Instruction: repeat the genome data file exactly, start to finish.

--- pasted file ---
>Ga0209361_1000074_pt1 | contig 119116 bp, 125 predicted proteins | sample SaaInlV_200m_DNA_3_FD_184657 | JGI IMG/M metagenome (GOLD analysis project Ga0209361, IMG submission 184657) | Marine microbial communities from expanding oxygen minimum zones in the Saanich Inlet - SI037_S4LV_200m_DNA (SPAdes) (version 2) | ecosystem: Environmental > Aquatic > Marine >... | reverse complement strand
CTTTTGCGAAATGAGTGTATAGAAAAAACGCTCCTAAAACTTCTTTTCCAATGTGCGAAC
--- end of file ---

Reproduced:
>Ga0209361_1000074_pt1 | contig 119116 bp, 125 predicted proteins | sample SaaInlV_200m_DNA_3_FD_184657 | JGI IMG/M metagenome (GOLD analysis project Ga0209361, IMG submission 184657) | Marine microbial communities from expanding oxygen minimum zones in the Saanich Inlet - SI037_S4LV_200m_DNA (SPAdes) (version 2) | ecosystem: Environmental > Aquatic > Marine >... | reverse complement strand
CTTTTGCGAAATGAGTGTATAGAAAAAACGCTCCTAAAACTTCTTTTCCAATGTGCGAAC